This is becoming a greater issue in relation to succession planning and tax and no more so than in the case of Agulian vs. Cyganik (2006) EWCA CIV 129. This case was about Mr Nathanael who was born in Cyprus in 1939 and died in England in 2003. His domicile was of crucial importance, because if he was domiciled in England then his partner of about ten years would have a very large claim on his estate. The deceased left her only £50,000 pounds out of an estate worth in excess of £6 million pounds. Essentially the Court followed a previous case of Re Fould which confirmed “the domicile of origin adheres, unless displaced by satisfactory evidence of the acquisition and continuance of a domicile of choice”.
Mr Nathanael had a life full of twists and turns developed during his personal and business life. He was born in a small Greek village in Northern Cyprus and never really lost contact with his country of origin. He regularly visited his family there, although all that time building a business in London. He had a British passport, but he kept his Cypriot identity card. He had a very strong emotional attachment to the country of his birth and always maintained frequent connection to his homeland. At first instance, the judge determined that the deceased formed the intention to live permanently or indefinitely in England, thereby abandoning the domicile of origin. This was overturned by the Court of Appeal, which made a number of specific points.
The burden of proof falls on the party who asserts the domicile of origin has been lost.
The Court stated that it must make its decision after careful examination of the person’s life from start to finish. It was found that, as a matter of fact, the deceased failed to show that he had formed the intention to live permanently in England and that he overplayed the wedding plans with his de facto of ten years. It was held that the earlier parts of his life should be given a far greater deal of weight in all the circumstances.
With more frequent and much cheaper international travel maintained and increased adherence to cultural linguistic and religious traditions, domicile will continue to be an even greater issue for generations to come.
Fly your flag clearly
This case presents an added degree of complexity for estate and succession planners. It confronts the issue of a foreigner who lives and develops a business in a country, but who left his own home because of tumultuous circumstances.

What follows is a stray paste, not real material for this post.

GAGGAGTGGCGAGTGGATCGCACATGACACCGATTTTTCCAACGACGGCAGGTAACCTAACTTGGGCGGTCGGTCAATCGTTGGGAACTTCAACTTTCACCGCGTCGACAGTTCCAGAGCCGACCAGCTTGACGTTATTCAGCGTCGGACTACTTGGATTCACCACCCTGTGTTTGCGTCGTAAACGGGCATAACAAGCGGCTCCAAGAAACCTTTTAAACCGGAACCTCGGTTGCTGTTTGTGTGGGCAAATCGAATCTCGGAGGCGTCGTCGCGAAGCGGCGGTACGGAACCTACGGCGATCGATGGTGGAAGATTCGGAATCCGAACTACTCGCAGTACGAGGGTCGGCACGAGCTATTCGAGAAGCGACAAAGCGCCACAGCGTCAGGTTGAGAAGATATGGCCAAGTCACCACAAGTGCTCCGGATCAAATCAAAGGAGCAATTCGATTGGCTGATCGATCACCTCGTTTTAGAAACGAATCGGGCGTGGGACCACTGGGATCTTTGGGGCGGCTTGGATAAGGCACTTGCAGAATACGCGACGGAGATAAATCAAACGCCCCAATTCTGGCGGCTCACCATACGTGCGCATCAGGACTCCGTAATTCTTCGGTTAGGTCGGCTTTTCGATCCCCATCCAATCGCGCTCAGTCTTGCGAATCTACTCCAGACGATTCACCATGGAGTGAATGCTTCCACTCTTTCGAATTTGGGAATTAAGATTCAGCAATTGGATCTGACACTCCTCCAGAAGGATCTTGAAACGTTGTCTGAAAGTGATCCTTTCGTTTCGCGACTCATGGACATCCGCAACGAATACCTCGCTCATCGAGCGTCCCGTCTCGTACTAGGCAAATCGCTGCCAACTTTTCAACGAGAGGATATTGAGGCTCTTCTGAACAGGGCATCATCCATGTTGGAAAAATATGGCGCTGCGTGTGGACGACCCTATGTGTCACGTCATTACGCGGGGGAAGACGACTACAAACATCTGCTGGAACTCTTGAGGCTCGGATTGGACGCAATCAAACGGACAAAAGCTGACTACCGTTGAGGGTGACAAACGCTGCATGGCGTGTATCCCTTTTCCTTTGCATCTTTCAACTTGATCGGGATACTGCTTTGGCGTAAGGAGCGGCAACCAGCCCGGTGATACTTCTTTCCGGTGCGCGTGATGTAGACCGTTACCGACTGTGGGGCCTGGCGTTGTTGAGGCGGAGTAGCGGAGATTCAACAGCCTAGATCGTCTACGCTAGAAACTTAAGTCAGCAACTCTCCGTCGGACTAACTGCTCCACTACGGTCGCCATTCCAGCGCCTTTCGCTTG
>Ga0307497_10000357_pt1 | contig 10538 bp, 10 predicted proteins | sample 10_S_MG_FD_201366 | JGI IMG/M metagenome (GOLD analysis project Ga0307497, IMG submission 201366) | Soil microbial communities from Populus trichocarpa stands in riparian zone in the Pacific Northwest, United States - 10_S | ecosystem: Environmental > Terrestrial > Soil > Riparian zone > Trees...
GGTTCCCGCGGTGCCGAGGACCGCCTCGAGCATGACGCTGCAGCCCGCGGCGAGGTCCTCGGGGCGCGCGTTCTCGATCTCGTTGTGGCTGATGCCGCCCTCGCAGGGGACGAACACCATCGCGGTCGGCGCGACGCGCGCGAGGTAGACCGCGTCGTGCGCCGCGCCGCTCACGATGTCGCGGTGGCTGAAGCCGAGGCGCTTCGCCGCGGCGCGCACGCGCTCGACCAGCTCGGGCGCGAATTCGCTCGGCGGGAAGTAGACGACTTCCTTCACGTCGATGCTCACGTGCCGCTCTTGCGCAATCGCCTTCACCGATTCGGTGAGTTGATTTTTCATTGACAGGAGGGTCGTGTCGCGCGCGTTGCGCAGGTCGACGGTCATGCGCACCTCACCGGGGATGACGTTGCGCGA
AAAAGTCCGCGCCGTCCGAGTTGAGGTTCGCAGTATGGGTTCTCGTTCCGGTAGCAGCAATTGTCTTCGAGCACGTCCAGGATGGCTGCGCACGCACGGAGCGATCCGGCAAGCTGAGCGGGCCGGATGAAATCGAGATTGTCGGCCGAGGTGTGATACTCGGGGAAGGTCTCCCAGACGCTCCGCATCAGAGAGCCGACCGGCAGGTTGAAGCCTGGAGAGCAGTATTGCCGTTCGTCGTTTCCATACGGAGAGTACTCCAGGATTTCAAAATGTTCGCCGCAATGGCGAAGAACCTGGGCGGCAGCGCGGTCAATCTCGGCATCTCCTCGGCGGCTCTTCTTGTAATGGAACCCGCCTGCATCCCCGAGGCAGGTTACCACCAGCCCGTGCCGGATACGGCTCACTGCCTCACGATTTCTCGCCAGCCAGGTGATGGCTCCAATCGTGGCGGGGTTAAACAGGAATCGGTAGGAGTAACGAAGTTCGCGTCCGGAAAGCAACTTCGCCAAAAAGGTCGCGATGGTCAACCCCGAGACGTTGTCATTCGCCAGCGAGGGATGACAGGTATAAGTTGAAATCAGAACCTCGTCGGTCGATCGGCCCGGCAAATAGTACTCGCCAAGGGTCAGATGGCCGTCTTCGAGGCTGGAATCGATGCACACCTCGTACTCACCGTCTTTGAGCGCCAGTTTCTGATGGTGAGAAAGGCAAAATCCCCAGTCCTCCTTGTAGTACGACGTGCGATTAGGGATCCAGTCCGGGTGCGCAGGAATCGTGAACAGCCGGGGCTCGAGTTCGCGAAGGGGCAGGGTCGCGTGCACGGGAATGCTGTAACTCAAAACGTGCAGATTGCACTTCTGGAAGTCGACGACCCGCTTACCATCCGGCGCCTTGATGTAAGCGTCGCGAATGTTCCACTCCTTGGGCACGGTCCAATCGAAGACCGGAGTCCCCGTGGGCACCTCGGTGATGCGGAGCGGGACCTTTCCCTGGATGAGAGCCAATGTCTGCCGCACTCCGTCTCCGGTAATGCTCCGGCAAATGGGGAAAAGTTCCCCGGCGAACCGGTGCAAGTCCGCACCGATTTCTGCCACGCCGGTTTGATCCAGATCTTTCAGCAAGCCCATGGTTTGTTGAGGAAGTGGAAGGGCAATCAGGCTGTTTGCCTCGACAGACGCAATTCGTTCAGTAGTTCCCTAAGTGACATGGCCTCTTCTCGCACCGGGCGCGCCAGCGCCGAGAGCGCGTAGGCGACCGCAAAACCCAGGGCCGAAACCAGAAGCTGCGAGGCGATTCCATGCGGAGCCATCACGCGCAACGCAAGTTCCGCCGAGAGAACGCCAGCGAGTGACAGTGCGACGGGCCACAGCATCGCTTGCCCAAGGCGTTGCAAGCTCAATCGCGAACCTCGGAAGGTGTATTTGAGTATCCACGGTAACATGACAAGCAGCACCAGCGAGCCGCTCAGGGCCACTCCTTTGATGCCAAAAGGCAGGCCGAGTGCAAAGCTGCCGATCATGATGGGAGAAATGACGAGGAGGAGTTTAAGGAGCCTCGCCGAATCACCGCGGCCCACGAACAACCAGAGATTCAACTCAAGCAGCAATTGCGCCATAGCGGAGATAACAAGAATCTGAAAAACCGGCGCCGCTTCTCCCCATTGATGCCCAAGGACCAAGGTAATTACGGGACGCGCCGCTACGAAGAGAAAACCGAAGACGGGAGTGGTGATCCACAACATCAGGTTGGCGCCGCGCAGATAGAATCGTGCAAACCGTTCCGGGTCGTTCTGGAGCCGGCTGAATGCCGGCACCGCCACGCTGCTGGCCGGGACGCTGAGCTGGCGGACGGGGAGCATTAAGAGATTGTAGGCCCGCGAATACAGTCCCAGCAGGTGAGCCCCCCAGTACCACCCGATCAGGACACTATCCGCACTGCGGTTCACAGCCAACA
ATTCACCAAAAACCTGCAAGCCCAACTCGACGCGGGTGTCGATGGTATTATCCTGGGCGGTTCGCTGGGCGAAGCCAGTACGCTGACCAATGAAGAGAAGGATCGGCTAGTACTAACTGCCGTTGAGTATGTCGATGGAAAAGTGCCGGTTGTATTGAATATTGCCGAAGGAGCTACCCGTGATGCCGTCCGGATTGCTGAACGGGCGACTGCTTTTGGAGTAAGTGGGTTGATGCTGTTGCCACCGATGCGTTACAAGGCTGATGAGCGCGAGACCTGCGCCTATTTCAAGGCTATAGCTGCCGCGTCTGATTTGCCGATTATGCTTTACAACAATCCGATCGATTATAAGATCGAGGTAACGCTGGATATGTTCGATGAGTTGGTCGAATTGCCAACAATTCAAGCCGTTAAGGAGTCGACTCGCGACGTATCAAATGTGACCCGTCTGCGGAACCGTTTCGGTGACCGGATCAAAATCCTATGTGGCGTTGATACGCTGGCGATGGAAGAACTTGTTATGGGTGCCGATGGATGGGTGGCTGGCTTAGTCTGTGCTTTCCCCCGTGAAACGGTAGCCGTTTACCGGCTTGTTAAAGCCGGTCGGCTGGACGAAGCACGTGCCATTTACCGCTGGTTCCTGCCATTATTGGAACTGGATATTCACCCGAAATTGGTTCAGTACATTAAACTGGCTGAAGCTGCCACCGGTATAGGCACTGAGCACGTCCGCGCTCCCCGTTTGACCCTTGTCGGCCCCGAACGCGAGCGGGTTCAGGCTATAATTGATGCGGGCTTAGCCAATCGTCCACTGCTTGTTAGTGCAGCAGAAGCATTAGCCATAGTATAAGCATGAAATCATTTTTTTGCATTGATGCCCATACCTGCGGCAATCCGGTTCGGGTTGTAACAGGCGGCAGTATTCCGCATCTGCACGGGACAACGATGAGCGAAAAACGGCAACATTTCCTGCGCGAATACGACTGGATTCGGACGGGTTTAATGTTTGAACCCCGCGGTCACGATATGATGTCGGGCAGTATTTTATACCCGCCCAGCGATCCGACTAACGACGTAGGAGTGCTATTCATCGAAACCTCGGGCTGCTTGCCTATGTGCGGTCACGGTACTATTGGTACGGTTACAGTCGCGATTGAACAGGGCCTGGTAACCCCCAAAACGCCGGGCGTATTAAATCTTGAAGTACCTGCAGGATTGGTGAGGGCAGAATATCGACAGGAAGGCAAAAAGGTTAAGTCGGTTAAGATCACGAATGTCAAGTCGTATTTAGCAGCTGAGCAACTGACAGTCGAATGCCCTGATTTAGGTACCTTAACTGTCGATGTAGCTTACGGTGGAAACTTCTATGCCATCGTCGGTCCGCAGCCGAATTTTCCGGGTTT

As you know, Australia is a country of migrants and continues to be so. With more frequent and much cheaper international travel maintained and increased adherence to cultural linguistic and religious traditions, domicile will continue to be an even greater issue for generations to come.
It is of particular importance for those people moving from the United Kingdom because of the jurisdiction under the Inheritance (Provision for Family Dependants) Act 1975.
Some of you may recall the Diane Cilento case in which it was of critical importance that her husband was determined to have been a permanent resident of Australia, as the alternative would have resulted in most of the estate having to be sold to pay the inheritance taxes that would then apply.
If the clear intention is to be domiciled in Australia and it can be shown that most of the estate is held here, then there is no issue. This provision varies between jurisdictions and for instance in Spain, nationality is the connecting factor. In Pakistan, religion may be the determinant and in Zurich foreign ownership of land may not be allowed.
This gives rise to the ever emerging area of conflict of laws and more often than not also comes intertwined with family law rights and conflicts.
At a practical level, when assisting clients with their estate planning it is of vital importance to consider what is to be the future forum of the resident discretionary trust. Clients must consider what tax and legal implications arise and where it is likely the chosen successors to control the trust are going to be non resident. This might be the case whether it is an inter vivos trust (established whilst the person is alive) or a testamentary trust (commencing only after the person’s death). This is an issue that will be of increasing importance, especially where the parties involved choose to divide their time as residents between different jurisdictions as well as dividing their assets locally, interstate and overseas.
My firm has a great many clients immigrating from the United Kingdom and there are particular issues that pertain to their estate planning requirements. Pension funds situated in the United Kingdom have special significance and it is critical to get advice early as to the best solution regarding possible transfer of funds into an Australian resident super fund.
There are tax traps for the unwary and we urge clients to seek specialist advice. It is critical that residue that will form part of an estate arising from other jurisdictions be considered carefully in the overall estate plan. As always, expert advice and a sound practical approach sensitive to the views of the client will always be required.
I look forward to hearing your views on the matter and any case examples that you might have.
Tony Crilly is a solicitor of The Supreme Court Queensland and principal of Crilly Lawyers; Succession & Commercial Law. He lectures for Finsia and his team is located in Brisbane. Tony may be contacted at firstname.lastname@example.org